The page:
Artistic Dry Cleaner

The interaction most people seem to have with their dry cleaner is typically very direct and simple: the customer brings in articles of clothing that need laundering, the dry cleaner works his magic, the customer returns a few days later, the dry cleaner locates the apparel on the automated hanger-train device, customer pays and the shirts, pants and socks are ready to be donned. For six years, this was the relationship I had with my dry cleaner, and it pleased me.

Then with no warning, something changed. I went in to pick up some dress shirts and slacks, and noticed three pieces of art sitting on wood paneled walls that previously held only a Chinese calendar. Each piece of art was an extremely realistic pastel rendering. Two images were of Steve McQueen – both in color, showing his rugged face from only slightly different angles. One of the two renderings displayed his name and the somewhat awkward tagline “The Man Who Knew No Danger”. The third face was a black and white charcoal portrait what seemed to be a Chinese Kung Fu master, with an aggressive expression on display. Though the draftsmanship was incredible, the art was mounted in cheap cardboard frames, and rather than being hung, each piece was lazily leaned on an overhead shelf.

I had to get more information on this curiosity, so as I was paying, I mentioned to the owner, “I see the new art.” He responded, “Ah, yes.” His grasp of English was not excellent, so I pursued the subject a bit more.

“Where…where did you get the drawings from?” I gestured to the McQueen/Kung Fu Guy pieces.

“Ah…from me. I do.” He looked up for the first time, shyly.

“Oh – oh you drew them?” I was truly surprised and impressed.

“Yes!” was his childlike reply.

“I am an artist, too, and I really like them. I draw pictures as well.” I tried to hit upon the right combination of words that might help him understand my meaning.

“Ohhhh… oh you are artist?!” My dry cleaner was clearly delighted.

“Yes. Yes I am,” I reiterated.

“You like?!” he asked eagerly. “Very much,” I said. We were bonding – customer and dry cleaner, but more significantly at this moment – mutual lovers of art.

He hastily put down the pen he was using to write up my order and told me “Wait two second!”, then rushed to the back of the store. When he returned, the man was carrying a large portfolio, its pages overflowing with loose sketches. Luckily it was slow in the store that day, because he proceeded to show me every painting, drawing, and sculpture he’d done in Hong Kong, before moving to the United States in the early 1980’s. It turned out my dry cleaner, whose name I never managed to discover, was a well respected artist and teacher – there were several newspaper articles featuring a younger, mustachioed version of the man in front of his many students. Though it took fifteen or so minutes to view all the art, and though he hovered over me the entire time, monitoring my expression intently, I enjoyed seeing his work and learning of his talent.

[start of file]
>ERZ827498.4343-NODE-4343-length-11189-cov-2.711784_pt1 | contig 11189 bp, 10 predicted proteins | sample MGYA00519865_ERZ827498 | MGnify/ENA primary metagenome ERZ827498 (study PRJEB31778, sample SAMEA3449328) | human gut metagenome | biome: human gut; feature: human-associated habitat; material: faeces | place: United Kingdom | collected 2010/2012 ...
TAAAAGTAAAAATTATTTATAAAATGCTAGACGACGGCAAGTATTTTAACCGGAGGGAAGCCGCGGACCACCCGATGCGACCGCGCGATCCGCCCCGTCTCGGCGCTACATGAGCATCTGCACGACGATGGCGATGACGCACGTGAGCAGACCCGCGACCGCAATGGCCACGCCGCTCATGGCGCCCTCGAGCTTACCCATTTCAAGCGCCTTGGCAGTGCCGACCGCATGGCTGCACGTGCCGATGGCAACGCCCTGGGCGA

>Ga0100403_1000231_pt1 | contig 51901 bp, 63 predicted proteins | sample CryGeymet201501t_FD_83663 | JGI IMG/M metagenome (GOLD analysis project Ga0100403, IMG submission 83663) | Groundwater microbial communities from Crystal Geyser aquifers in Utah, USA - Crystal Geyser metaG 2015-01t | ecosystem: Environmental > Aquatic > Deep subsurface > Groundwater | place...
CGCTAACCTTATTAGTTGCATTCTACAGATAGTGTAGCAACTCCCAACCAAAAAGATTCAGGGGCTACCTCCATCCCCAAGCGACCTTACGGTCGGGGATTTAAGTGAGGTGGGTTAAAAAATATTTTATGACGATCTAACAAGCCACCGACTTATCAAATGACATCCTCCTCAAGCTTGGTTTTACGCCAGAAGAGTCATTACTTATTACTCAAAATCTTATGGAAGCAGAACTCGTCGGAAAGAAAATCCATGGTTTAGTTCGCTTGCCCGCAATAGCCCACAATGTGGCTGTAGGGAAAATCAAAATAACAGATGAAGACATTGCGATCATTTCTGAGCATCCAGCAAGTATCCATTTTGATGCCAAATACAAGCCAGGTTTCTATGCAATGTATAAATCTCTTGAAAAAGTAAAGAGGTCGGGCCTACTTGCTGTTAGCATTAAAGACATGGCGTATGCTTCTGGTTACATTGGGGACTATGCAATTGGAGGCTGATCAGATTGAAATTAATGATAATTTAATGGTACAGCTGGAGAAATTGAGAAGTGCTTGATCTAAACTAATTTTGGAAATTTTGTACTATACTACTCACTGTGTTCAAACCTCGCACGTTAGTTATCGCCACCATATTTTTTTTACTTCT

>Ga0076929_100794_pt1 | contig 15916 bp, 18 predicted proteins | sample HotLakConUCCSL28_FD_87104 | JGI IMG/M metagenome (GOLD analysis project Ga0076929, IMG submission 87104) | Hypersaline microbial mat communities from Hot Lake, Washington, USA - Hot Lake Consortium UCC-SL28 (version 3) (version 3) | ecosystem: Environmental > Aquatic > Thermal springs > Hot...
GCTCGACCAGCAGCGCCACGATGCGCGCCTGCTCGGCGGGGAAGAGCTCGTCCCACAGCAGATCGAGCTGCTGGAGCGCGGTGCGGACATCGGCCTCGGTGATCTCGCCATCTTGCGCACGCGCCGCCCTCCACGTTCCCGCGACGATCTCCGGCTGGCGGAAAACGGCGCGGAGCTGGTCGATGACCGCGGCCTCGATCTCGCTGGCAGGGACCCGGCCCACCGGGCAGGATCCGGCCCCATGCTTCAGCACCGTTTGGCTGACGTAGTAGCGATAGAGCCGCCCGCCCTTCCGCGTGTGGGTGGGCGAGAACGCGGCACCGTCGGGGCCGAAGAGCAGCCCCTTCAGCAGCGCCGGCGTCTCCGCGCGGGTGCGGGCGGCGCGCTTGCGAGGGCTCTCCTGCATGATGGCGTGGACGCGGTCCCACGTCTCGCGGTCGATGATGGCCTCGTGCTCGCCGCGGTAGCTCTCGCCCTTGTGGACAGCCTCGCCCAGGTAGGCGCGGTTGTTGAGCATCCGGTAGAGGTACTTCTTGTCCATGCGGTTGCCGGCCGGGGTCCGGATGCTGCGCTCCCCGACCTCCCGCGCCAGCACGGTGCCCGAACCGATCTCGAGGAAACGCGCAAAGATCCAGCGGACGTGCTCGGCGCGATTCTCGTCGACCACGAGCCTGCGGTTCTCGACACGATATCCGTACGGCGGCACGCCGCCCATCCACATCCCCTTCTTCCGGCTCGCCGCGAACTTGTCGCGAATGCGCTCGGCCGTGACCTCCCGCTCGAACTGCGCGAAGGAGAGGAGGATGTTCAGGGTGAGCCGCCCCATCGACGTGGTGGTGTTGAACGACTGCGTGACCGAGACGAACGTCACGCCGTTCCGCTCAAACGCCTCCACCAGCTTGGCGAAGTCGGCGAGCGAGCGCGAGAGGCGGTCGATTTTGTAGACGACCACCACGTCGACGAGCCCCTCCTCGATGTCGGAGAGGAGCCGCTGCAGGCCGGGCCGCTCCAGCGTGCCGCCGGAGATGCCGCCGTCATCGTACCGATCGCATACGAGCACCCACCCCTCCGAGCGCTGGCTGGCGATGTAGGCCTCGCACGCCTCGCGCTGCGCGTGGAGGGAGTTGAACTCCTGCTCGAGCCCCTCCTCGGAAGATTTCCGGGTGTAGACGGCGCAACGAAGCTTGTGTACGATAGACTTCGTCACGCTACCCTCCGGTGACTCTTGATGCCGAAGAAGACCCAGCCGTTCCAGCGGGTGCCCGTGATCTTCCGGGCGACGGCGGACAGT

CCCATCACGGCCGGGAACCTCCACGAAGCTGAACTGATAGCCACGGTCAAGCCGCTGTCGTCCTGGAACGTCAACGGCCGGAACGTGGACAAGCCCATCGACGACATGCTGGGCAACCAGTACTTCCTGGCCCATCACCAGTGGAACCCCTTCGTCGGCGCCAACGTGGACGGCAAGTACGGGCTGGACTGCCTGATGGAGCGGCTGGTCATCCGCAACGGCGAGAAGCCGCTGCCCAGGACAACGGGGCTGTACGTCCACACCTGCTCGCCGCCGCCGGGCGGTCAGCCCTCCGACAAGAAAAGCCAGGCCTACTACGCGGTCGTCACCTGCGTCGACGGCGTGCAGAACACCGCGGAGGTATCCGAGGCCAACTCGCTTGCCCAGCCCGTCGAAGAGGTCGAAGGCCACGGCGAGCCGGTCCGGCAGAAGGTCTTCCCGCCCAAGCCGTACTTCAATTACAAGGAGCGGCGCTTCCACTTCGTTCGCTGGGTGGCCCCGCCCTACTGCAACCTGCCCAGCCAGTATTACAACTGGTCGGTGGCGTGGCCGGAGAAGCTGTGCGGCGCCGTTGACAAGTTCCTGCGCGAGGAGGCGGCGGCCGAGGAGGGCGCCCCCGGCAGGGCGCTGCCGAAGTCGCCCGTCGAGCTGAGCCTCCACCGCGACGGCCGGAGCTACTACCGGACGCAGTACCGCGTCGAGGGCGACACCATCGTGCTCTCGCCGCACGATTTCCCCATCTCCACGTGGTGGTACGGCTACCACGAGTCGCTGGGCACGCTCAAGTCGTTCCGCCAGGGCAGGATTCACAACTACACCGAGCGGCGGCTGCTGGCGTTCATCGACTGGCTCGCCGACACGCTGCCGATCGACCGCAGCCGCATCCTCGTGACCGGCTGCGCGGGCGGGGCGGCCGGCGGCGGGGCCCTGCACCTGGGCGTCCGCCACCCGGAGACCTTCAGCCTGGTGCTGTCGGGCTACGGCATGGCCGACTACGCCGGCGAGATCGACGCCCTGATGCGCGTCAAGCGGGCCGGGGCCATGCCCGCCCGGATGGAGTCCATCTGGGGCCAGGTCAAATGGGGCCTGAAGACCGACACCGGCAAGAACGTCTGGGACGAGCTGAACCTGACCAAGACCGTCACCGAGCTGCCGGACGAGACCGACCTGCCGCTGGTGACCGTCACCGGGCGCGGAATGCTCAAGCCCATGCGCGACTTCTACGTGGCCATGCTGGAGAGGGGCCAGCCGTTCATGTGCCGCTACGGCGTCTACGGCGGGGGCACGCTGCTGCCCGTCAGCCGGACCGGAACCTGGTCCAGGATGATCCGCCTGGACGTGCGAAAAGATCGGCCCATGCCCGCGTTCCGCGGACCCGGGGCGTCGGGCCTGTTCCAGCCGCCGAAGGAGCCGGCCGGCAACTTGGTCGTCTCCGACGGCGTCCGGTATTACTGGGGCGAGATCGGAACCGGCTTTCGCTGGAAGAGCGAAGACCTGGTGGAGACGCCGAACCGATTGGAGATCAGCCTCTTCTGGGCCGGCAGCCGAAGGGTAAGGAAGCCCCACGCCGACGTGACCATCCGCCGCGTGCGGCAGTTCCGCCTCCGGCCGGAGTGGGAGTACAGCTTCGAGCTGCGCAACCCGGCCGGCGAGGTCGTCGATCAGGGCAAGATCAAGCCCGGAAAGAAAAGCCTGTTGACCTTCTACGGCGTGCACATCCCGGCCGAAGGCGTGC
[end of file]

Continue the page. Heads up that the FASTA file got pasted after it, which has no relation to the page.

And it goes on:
“You like?!” he asked eagerly. “Very much,” I said. We were bonding – customer and dry cleaner, but more significantly at this moment – mutual lovers of art.

Seeing the wealth of work he’d produced more than twenty years before, I asked, “Do you still do…art? Draw, paint?”

“Just starting again,” he said. “No time before now. Now I do.”

This made little sense. I’d been coming to the store for six years, maybe once every week or two, and any time I’d arrived when he wasn’t standing at the counter helping a customer, he’d been sitting at his lonely desk at the side of the room, listening to the radio, staring blankly toward the front of the store. Couldn’t he have been drawing then? Come to think of it, isn’t a job like that, where 80% of your day is spent sitting around doing nothing ideal for pursuing an avocation like art? Why didn’t he stick an small art table off to the side, so he could work on some new pieces for his McQueen series during the work day? I had many questions, but didn’t feel it would be helpful to ask them.

Instead, I merely offered, “Well, I hope to see more of your work.” My dry cleaner took my payment and handed me my clothing.

“Oh yes – now, yes!” I was pleased that this man, who was certainly skilled in his art, was once again going to have the opportunity to follow his muse. Good for him, I thought. Good for dry cleaner. I suggested he have a good day, and walked out of the establishment. He was still beaming, viewing his own work, and I supposed, looking forward to getting back to the easel.

I returned to the store maybe twenty more times in the next six months. The first visit after our discussion, I boldly asked, “So have you done any more art?” He frowned at my question. “No, no yet.” The next time I asked again, more casually. He only uttered, “No time. Hard to find time.” I felt like I was making this man sad, and though I did not want to do that, I had to wonder if he needed lessons in time management. As far as I could tell, he was still spending ten hour days at his store, with ample time available for drawing. What was his problem? Did he need another macho male action star, possibly one not deceased, to inspire his vision? Should I run to the video store around the corner and rent him some Vin Diesel films? Would that help?

The subject seemed to be closed, and I never inquired again. Eventually I moved a few towns away and had to abandon that particular store. When I picked up my last dry cleaning order, I took a last glance at the unintentional triptych, now gathering cobwebs. I hope my former dry cleaner eventually found his muse.